Not long ago, Open House New York -- as part of a new series, "Projects in Planning," which aims to "explore the design and planning process of a single project during its early stages of development," to give us a window on the process of a major development project still in the development stage -- offered members a presentation by Vishaan Chakrabarti of SHoP Architects on the "Domino Sugar Refinery Redevelopment" (see the photo above), for which redevelopment plans have been kicking around almost since the plant was shut down in 2004 Here was the description (scroll way down, to April 8, in the "Recent Programs" section of the OHNY programs page):
OHNY members are invited to a presentation of SHoP Architects' master plan for the redevelopment of Brooklyn's iconic Domino Sugar Refinery. With a renovated refinery building as its "nerve center," the project is expected to create a 24/7 mix of creative office space, market-rate and affordable housing, retail shops, community facilities, and public open spaces. The distinctive buildings, which will create a new skyline for Brooklyn, are designed to allow light and air to penetrate through the site into the neighborhood beyond.
Now Vishaan Chakrabarti is one heckuva presentation presenter. After all, while in this instance he was talking to a bunch of people whose only standing came from having ponied up OHNY's modest annual membership fee, he's accustomed to giving presentations to people who are contemplating spending zillions of dollars, or perhaps have the power to turn thumbs up or down on other people's expenditure of said zillions of dollars. And as he described the process that had brought the project to its present state, he persuaded me, at least, that as large-scale development projects go, this one -- which includes an array of new buildings as well as open spaces surrounding the old plant itself (which is one of three buildings on the site that have landmark protection) -- has been planned with unusual sensitivity to the site's history and to the current needs of the nearby community.

Nevertheless, it looks to be a blight on the waterfront (don't you just love that "doughnut hole" building?), and it doesn't matter, because in the end it all comes down to what it all always had to come down to: the triumph of money. Williamsburg, after all, is now NYC's hippest and perhaps also hottest neighborhood, and the whole point of hipness, at least from the commercial standpoint, and it's hard to think of any other standpoint that can be said to matter, is to create hotness, in the real-estate sense, of course. So if the shores of Long Island City (Queens) and Greenpoint (Williamsburg's Brooklyn neighbor to the north) are to be lined with sky-high and sky-high-priced giant glass boxes, and they are, you can be sure that Williamsburg is getting them even glassier and boxier. (The one concession that city has extracted from developers is parkfront development along the riverfront proper and free access to it, which is certainly very different from the waterfront in its old industrial stage.)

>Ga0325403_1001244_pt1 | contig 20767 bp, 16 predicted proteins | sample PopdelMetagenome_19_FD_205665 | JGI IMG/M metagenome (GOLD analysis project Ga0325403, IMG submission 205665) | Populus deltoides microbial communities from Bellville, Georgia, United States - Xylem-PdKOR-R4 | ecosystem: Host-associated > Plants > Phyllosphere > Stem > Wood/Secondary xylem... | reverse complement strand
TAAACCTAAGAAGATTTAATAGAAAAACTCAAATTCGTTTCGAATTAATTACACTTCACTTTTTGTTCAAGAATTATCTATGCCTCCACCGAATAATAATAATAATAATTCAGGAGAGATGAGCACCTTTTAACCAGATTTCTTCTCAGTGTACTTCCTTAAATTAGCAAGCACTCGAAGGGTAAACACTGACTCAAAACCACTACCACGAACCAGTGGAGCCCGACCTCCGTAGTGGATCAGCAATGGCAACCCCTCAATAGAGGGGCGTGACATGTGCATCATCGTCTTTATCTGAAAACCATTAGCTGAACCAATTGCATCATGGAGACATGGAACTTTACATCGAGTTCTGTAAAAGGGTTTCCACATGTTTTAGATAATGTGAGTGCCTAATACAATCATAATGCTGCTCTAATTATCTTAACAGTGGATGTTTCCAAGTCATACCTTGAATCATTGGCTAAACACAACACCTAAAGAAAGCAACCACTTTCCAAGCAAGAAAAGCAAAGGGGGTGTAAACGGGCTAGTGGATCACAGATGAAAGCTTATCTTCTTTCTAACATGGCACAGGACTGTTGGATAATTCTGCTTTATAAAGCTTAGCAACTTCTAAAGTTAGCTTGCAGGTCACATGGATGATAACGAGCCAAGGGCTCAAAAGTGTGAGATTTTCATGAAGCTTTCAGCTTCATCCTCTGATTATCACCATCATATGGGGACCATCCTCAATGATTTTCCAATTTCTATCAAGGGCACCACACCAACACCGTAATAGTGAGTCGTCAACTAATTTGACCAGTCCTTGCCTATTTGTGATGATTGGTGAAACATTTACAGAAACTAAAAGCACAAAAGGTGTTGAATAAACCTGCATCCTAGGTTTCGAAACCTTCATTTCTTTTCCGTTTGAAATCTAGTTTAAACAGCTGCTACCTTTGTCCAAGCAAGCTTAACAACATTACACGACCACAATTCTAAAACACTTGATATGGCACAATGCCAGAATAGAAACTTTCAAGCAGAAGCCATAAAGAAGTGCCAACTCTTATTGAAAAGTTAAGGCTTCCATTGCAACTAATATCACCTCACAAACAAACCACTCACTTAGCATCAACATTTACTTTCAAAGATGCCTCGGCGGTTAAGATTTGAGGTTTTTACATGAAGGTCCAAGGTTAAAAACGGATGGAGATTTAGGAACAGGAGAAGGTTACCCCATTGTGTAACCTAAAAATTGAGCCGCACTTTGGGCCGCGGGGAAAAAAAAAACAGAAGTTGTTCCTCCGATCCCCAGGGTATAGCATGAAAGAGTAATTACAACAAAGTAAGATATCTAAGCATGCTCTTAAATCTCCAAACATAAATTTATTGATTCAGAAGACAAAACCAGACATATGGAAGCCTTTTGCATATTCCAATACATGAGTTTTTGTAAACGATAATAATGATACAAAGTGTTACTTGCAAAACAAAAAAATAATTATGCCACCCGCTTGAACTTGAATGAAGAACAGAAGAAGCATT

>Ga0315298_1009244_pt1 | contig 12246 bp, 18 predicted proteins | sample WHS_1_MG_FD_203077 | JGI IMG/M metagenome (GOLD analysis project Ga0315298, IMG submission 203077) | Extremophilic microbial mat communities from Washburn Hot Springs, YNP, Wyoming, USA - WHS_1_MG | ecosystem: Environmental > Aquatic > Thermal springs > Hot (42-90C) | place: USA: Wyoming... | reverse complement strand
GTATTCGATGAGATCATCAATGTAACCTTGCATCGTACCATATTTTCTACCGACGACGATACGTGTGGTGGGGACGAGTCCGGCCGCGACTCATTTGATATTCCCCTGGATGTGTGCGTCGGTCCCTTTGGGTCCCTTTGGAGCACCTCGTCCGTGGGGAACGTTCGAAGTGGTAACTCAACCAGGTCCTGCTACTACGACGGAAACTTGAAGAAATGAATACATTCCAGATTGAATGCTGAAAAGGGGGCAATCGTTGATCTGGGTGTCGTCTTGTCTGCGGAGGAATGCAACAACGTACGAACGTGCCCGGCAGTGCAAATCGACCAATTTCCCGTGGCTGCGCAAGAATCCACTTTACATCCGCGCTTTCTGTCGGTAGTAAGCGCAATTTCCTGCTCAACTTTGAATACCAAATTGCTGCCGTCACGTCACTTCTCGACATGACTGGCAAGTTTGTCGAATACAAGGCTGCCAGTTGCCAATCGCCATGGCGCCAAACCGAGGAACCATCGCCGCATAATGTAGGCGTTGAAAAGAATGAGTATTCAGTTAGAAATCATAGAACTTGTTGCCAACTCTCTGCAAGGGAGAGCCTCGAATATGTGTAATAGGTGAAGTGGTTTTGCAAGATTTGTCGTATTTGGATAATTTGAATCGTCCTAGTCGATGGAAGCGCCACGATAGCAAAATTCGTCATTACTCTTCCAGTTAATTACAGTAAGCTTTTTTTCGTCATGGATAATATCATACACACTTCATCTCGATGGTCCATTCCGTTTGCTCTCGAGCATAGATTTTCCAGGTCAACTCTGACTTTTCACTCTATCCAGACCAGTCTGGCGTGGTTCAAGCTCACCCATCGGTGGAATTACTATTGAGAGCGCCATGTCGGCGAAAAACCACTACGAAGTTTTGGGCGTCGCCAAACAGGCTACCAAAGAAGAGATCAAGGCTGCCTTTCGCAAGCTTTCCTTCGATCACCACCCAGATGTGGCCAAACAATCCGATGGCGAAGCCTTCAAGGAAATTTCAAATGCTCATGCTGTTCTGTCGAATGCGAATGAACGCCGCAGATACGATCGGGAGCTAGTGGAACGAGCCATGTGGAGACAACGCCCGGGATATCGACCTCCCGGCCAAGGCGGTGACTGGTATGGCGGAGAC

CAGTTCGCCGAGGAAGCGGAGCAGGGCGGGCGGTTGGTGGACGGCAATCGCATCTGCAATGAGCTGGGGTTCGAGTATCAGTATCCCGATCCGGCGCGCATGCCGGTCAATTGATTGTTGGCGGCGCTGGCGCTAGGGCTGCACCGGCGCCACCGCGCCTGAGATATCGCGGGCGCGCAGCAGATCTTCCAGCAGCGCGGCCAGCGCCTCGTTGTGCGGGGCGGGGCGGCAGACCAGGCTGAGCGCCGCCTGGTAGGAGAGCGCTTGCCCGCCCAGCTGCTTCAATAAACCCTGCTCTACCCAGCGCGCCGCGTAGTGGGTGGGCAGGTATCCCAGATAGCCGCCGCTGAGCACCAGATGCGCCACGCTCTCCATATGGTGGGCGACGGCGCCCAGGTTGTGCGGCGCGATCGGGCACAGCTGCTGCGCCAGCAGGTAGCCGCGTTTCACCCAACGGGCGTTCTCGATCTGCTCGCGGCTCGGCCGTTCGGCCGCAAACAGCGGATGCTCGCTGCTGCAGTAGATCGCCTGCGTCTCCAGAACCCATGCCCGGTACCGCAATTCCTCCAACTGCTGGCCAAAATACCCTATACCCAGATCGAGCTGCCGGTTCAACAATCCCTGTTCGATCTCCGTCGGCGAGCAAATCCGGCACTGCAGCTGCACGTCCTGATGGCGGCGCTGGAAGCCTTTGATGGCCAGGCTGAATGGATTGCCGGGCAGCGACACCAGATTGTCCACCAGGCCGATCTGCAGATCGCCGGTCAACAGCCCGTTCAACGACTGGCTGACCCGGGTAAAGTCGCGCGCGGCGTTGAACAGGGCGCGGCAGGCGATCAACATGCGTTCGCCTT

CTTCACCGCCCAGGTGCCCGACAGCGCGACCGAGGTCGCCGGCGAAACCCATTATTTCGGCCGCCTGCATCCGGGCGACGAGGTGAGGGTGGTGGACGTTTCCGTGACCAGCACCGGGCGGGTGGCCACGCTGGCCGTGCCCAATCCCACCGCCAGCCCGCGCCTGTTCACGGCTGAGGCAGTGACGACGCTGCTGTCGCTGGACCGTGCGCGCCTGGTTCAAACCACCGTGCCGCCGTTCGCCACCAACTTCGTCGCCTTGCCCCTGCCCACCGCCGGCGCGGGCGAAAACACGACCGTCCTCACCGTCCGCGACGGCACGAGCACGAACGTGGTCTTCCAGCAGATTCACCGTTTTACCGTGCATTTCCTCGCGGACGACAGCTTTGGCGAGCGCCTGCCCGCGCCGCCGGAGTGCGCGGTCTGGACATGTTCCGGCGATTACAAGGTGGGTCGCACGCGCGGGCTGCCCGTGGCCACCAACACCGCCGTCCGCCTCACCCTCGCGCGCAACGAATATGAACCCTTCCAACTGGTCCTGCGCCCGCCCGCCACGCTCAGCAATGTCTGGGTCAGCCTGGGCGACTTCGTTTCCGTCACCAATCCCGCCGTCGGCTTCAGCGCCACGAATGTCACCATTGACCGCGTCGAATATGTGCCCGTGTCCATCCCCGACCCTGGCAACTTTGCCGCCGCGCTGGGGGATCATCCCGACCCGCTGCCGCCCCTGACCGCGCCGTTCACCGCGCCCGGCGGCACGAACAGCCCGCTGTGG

Now here's Mitch ruminating on the old Domino site:
Williamsburg is officially lost as a point of interest for me. Bland boxes of steel and glass will extend all along the East River soon enough, stretching from the former industrial heartland once called “America’s Workshop” in Long Island City all the way through the Gold Coast of North Brooklyn to the Williamsburg Bridge.


First, speaking of this span of high-priced glass-and-steel boxes rising above the Brooklyn-Queens waterfront north of the Williamsburg Bridge, he notes:
Criminals are already beginning to focus their attentions on this area, just as they did in the age of industry. Why? Because predators go where the prey is.
Then he adds another characteristic touch -- a touch, one might say, of bumnation: "It’s cliché to even comment on it anymore, one realizes."

Except that Mitch has a comment on this redevelopment of the Domino site "as a residential structure -- more luxury condos for the children of the rich to dwell within."
The question of what will happen to these structures when NYC slides backwards into an era of degeneracy and decay is one few ask.

Any historian will tell you that it’s a cyclical thing here in the megalopolis, one that flips back and forth on a roughly forty year cycle which can be directly correlated to rates of crime, and that the City’s current upswing began in the late 1990’s – reversing a decline process that started shortly after the Second World War.

Rich people tend to move away from the City center when things get hairy. The rest of us are kind of stuck here.
This, I think, is sweet. Finally, here's Mitch's sendoff for this post:
Scenes long familiar, lost. The wilderness of the oligarchs is upon us, and deep in the woods – wolves howl to celebrate and delight. The nobles will be safe in their keeps, but the peasants – we’re on our own.


On his ferry ride, Mitch observed "the Alice Oldendorf bulk cargo ship at work, making a delivery to a concrete plant at the Brooklyn Navy Yard. The ship hosts a series of cranes and conveyors which unload her holds, producing the cyclopean mounds of sand and gravel witnessed above." (Again, click to enlarge.)